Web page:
No new patients from Samsung Medical Center

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No new patients from Samsung Medical Center


World Health Organization Secretary General Margaret Chan arrives in Korea on Thursday. During her visit, she will attend a conference by the International Council of Nurses, which runs from Friday to Tuesday, and give advice regarding the outbreak here of Middle East respiratory syndrome (MERS). [NEWSIS]

The outbreak of Middle East respiratory syndrome (MERS) appears to be letting up somewhat, with no additional infections from Samsung Medical Center’s emergency room, ground zero for the disease, reported Thursday. A total of 4,492 people had been released from quarantine as of Thursday. But the Ministry of Health and Welfare did announce three new patients, bringing the total number of MERS cases in Korea up to 165.

Of the three, none was found to have been infected in the medical center’s emergency room, making Thursday the first day since June 4 - when a doctor there who treated a patient next to Patient No. 14 was confirmed for MERS - that the ministry has not reported any new cases.


Patient No. 14 was treated from May 27 to 29 in Samsung Medical Center’s emergency room, where the disease spread to dozens of others.

But while it’s unlikely that the patient has spread the virus to anyone else, there’s still the possibility that Patient No. 137, an emergency room aide, could have exposed others while he was outside quarantine until June 10.


Epidemiologists and officials from the Jeju Provincial Government on Thursday take an elevator to the room at the Shilla Hotel in Jeju where Patient No. 141 stayed while he and his family traveled on the island from June 5 to 8. [NEWSIS]

The hospital will be partially shut down until June 24, to cover the required two-week latency period for MERS. Two of the newest patients, Patients No. 163 and 164, work as nurses and treated MERS patients.

“Patient No. 163, a 53-year-old female, works at Asan Chungmu Hospital, where Patient No. 119 was treated from June 5 to 9,” said Jeong Eun-hyeong, an official from the Korean Centers for Disease Control and Prevention (CDC). “Patient No. 164, a 35-year-old female, works within a ward at Samsung Medical Center where Patients No. 75 and 80 are being treated. She worked from June 10 to 12.”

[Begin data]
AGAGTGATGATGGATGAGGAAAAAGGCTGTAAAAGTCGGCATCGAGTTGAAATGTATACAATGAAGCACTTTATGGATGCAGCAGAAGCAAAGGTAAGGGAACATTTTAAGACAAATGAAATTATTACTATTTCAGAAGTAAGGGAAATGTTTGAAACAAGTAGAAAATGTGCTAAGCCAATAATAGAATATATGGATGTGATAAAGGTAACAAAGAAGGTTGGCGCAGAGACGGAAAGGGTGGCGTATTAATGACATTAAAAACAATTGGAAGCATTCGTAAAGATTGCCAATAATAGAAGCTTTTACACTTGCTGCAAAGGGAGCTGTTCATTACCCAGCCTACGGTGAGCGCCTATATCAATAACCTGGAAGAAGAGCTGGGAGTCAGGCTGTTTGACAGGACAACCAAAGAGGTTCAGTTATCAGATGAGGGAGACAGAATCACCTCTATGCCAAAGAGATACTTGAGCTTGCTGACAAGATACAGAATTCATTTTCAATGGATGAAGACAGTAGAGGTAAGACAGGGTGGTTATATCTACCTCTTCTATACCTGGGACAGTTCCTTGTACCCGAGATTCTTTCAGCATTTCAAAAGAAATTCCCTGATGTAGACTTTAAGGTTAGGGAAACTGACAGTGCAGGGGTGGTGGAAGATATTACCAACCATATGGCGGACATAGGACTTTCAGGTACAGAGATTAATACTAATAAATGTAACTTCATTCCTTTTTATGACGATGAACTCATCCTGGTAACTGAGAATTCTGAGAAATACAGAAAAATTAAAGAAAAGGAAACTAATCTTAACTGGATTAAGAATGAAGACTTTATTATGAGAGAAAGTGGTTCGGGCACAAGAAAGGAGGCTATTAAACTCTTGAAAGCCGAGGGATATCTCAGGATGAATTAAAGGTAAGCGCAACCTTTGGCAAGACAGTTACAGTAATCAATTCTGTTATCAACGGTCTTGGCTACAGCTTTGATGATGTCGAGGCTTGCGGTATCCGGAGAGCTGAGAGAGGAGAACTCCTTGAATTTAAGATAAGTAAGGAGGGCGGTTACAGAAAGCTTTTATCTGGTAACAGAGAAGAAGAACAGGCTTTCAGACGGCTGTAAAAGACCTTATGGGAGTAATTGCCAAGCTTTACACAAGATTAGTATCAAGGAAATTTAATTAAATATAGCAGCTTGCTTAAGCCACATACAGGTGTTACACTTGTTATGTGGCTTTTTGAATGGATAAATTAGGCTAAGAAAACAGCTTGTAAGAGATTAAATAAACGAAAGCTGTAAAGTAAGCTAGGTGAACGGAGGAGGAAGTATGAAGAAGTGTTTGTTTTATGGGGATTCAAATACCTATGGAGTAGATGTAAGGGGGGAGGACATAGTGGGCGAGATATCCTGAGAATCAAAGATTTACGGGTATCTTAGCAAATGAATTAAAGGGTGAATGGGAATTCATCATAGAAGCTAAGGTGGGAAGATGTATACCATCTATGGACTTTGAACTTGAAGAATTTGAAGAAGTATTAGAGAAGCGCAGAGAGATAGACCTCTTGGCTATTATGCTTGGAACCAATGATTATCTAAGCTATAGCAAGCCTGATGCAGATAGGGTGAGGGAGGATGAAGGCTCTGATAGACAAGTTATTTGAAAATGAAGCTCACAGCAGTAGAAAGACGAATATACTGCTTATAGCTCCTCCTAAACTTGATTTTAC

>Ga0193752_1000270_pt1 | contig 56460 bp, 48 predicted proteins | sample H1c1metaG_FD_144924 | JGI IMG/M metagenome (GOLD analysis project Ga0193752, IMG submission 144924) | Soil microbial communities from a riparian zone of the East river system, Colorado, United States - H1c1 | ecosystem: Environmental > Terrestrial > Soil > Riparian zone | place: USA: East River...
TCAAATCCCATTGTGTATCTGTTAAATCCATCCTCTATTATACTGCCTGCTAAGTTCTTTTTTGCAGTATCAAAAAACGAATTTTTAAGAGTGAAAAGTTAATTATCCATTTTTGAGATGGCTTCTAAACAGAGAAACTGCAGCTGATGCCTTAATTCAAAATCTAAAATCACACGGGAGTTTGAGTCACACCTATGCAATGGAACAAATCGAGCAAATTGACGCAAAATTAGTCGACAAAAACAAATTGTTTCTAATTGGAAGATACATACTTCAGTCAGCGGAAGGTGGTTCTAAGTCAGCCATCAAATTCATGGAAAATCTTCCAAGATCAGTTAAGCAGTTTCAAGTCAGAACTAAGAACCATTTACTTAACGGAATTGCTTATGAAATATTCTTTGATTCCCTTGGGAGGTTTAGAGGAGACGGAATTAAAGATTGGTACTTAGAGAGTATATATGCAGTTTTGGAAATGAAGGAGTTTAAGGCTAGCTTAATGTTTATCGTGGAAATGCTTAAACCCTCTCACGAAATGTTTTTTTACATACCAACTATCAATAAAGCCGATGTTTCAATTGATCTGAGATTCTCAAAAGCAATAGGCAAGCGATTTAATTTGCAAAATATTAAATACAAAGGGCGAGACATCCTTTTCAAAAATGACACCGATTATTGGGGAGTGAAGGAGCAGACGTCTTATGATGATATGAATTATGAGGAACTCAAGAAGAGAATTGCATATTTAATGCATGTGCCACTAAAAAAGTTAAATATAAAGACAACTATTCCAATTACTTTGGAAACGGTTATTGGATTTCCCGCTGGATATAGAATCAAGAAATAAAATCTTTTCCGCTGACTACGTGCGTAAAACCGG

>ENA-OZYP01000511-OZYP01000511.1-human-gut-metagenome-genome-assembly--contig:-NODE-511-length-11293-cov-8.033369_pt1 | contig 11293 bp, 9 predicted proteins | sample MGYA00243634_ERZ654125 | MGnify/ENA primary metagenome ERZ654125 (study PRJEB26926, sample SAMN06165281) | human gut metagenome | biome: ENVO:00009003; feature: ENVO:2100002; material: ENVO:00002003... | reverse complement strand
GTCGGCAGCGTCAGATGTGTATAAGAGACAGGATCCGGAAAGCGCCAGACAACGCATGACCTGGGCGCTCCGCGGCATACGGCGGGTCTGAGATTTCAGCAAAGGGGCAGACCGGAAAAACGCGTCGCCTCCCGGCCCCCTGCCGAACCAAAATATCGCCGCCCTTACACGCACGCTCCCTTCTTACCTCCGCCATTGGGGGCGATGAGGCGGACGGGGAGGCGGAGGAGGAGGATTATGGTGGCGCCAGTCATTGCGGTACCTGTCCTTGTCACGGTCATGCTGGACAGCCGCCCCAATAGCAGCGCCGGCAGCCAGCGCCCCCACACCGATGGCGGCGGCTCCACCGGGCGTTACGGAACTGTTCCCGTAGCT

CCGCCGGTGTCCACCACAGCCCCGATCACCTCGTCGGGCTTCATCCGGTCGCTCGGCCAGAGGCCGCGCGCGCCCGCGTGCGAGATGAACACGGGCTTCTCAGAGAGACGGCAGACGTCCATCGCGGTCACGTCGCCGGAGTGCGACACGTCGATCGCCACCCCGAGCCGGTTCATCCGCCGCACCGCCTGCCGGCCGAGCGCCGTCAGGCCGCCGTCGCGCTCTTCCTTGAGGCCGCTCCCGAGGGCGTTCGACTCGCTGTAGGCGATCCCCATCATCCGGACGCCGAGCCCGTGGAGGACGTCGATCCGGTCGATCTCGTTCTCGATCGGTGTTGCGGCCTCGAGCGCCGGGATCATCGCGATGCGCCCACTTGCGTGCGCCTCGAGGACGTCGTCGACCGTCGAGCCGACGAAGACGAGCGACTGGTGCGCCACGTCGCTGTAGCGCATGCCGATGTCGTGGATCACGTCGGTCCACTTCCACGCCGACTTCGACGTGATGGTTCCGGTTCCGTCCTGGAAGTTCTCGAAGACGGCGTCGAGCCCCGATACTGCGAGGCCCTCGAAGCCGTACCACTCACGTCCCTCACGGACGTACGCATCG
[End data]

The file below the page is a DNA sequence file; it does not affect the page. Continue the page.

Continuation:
Patient No. 165 is a hospitalized patient at Kyung Hee University Hospital in Gangdong District, eastern Seoul, where Patient No. 76 was treated.

But because Patient No. 76 stayed in the emergency room, the health authority is trying to determine how exactly the disease could have been transmitted.

So far, 30 out of 165 confirmed MERS patients, or 18 percent, are medical staff members who have fought the virus on the front lines. Still, it seems that even wearing protective clothing hasn’t been completely protecting them from catching the disease.

Patient No. 164 reportedly did not wear some of the protective gear, and the government is still looking into how she may have been infected. Patient No. 162, a 33-year-old x-ray engineer at Samsung Medical Center, also contracted MERS when he conducted x-rays for Patients No. 72, 80, 135 and 137 from June 11 to 12.

Since Wednesday, Samsung Medical Center has provided entire sets of D-level protective clothing.

D-level is the lowest level of protective clothing and includes a suit, goggles, a mask, gloves and overshoes. A-level is the highest and completely protects the wearer from outside exposure.

“[Guidelines] suggest wearing D-level devices, but [the medical workers were] not well protected because they only wore some of the gear,” said Kwon Deok-cheol, an official at the Health Ministry.

Yet even though reported cases tracing back to Samsung Medical Center are currently on the downswing, concerns remain.

Asan Chungmu Hospital in South Chungcheong, where Patient No. 163 is employed, completely shut down on Thursday over the possibility that it could become a third base for the disease’s spread.

Initial test results suggested that 10 other nurses have been infected, though the results were still inconclusive. All inpatients, except suspected MERS patients, were discharged from the hospital and it is no longer accepting outpatients.

The Shilla Hotel on Jeju Island also closed on Thursday after Patient No. 141, who was confirmed for MERS on Saturday, was found to have traveled to Jeju Island from June 5 to 8 with family and friends.

The 42-year-old man visited a horseback-riding course and a theme park while in Jeju. The Health Ministry immediately isolated 56 people, including those who accompanied him on the trip, hotel employees and flight attendants.

Patient No. 141 contracted the disease while visiting the Samsung Medical Center’s outpatient ward with his father on May 27.

The man made headlines over the weekend, however, when he opted instead to visit Gangnam Severance Hospital via taxi after showing symptoms, even though the Gangnam Community Health Center had sent an ambulance to pick him up.

However, he fled the hospital before he could be put in isolation or confirmed, charging out of the building and going home again via taxi.

Health workers reported that the man was enraged and had shouted that he would spread “MERS to everyone” if he tested positive.

Patient No. 137, who was exposed to Patient No. 14 at Samsung Medical Center, also continued to go out in public until June 10, using the subway system and visiting a hair salon and a mall.

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